After Sonu Nigam stoked controversy by criticising azaan over "forced religiousness", the Islamic call for prayer is once again in the line of fire. Now, a Class 6 ICSE textbook has equated azaan with noise pollution, Times Now reported.
The depiction in the science textbook, Integrated Science, led to an online petition and has also received flak on social media for Islamophobia. The picture, shared widely on social media, shows a train, car, plane and a mosque, all with symbols depicting loud sound, next to a man grimacing and shutting his ears.
The ICSE, however, maintained the board did not publish or prescribe textbooks, and that schools had to deal with the issue. Gerry Arathoon, chief executive and secretary of the Council for Indian School Certificate Examinations, said the board does not publish or prescribe textbooks for schools.
"If any book with objectionable content is being taught at certain schools, it is for schools and publisher to ensure such a thing does not happen," he told PTI.
Selina Publishers issued an apology, saying they did not intend to hurt the sentiments of any community. "This is to inform all concerned that we will be changing the picture in subsequent editions of the book," publisher Hemant Gupta said on social media sites.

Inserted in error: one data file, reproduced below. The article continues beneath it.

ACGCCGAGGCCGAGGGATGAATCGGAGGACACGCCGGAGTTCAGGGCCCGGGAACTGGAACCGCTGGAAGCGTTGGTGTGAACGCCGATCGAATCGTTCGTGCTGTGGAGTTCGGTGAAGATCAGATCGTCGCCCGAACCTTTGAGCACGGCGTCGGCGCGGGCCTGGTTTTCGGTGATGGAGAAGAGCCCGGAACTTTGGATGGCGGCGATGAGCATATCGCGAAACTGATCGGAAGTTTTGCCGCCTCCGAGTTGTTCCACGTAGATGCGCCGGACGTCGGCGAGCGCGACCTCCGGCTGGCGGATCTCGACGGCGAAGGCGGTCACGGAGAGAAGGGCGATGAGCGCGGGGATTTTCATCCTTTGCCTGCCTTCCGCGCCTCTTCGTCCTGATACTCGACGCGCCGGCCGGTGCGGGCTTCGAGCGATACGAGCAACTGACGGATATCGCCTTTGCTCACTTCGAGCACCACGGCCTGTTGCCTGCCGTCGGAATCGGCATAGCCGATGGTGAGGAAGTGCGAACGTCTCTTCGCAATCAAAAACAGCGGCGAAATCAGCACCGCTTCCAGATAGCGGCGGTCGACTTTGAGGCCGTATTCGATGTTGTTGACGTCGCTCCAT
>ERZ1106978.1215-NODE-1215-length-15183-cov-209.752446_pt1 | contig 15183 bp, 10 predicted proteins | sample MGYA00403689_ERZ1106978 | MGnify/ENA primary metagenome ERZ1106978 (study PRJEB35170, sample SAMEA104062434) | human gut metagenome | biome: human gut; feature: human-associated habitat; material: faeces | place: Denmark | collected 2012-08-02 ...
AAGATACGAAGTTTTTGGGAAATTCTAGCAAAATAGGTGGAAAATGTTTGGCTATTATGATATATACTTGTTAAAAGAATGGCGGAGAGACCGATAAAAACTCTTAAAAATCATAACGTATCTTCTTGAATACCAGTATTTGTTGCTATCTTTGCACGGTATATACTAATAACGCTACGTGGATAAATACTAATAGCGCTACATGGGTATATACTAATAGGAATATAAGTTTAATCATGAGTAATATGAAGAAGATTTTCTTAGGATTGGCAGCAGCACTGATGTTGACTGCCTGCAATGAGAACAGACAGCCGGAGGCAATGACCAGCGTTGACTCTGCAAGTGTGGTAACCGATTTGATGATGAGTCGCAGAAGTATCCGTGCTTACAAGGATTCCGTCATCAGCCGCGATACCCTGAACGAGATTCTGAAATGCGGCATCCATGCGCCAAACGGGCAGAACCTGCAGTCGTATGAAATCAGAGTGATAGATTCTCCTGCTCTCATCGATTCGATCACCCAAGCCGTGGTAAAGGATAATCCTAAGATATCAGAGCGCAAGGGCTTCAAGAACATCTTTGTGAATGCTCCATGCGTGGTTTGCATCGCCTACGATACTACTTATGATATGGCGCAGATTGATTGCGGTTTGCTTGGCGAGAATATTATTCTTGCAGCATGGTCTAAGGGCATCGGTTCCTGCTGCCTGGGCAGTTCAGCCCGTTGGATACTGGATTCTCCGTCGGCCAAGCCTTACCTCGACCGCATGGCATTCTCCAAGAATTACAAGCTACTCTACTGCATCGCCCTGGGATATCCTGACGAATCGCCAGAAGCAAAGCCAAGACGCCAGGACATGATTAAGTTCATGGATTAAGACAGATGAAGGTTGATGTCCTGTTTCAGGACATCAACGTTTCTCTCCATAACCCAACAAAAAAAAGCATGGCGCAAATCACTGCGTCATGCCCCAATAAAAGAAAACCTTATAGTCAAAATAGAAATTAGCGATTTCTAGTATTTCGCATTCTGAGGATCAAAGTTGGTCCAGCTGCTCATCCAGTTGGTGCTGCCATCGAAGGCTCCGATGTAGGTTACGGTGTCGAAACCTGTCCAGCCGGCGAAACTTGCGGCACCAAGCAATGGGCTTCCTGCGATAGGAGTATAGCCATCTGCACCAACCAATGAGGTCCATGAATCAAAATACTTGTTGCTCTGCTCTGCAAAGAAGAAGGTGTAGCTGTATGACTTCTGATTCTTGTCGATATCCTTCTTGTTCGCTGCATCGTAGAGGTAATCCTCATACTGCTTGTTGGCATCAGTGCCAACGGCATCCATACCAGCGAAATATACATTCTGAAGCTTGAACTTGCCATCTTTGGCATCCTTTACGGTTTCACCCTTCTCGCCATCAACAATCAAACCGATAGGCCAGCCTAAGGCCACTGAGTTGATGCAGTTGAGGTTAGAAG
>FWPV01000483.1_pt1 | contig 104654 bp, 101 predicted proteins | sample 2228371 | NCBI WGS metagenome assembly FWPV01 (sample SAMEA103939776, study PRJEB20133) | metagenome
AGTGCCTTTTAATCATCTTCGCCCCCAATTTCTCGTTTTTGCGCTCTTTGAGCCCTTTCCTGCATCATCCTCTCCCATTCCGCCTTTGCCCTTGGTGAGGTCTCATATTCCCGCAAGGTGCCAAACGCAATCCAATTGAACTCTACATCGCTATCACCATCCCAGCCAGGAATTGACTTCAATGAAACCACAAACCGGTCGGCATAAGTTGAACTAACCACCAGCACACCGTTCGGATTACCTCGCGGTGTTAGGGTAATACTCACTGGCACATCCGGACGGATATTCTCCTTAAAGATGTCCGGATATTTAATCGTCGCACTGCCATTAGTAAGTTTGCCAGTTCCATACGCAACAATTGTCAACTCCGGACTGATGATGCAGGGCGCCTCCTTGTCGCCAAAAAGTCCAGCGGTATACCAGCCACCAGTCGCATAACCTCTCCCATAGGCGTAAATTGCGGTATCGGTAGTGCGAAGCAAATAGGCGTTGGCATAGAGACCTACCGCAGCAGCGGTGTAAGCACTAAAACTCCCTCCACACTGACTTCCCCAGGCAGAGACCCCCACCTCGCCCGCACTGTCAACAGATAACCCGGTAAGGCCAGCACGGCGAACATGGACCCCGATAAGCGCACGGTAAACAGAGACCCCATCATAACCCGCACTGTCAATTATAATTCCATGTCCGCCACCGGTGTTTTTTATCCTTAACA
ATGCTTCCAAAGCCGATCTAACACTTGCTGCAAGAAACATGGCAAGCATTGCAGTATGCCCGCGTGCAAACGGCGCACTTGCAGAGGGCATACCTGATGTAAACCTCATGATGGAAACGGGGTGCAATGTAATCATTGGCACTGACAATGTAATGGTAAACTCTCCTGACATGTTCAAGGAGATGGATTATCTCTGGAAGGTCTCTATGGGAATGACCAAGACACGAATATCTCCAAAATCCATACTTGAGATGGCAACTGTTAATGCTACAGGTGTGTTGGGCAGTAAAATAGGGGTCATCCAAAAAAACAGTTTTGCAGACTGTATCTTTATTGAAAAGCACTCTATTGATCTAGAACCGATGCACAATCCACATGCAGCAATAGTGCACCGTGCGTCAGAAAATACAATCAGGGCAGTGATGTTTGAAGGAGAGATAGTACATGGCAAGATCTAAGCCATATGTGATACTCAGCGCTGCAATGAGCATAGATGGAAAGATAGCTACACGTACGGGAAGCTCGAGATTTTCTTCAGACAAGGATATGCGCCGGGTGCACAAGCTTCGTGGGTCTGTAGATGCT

Gupta added that the diagram on page 202 of its publication consisted of "a structure resembling a portion of a fort and other noise producing objects in a noisy city".
In April, Sonu Nigam went on a Twitter rant against the blaring loudspeakers used for religious sermons, especially during the wee hours of the morning.
While his comments drew support and censure in equal measure, it particularly raised the hackles of a maulvi in West Bengal, who branded Nigam an "anti-national" and offered a Rs 10 lakh award to anyone who would "shave his head, garland him with torn shoes, and parade him around the country".
Nigam promptly offered to get celebrity hairstylist Aalim Hakim to shave off his hair, in exchange for the promised Rs 10 lakh.
Recently, the imam of Chandigarh's Jama Masjid added that the noise of the loudspeakers must not disturb non-Muslims.
“We should not bother our neighbours unnecessarily. The volume of our loudspeakers should be brought down to a level that it does not disturb them. I believe that disturbing the neighbours is a nuisance, which is forbidden in Islam,” Hindustan Times quoted Maulana Ajmal Khan as saying.
With inputs from PTI
Published Date: Jul 02, 2017 14:39 PM | Updated Date: Jul 02, 2017 14:38 PM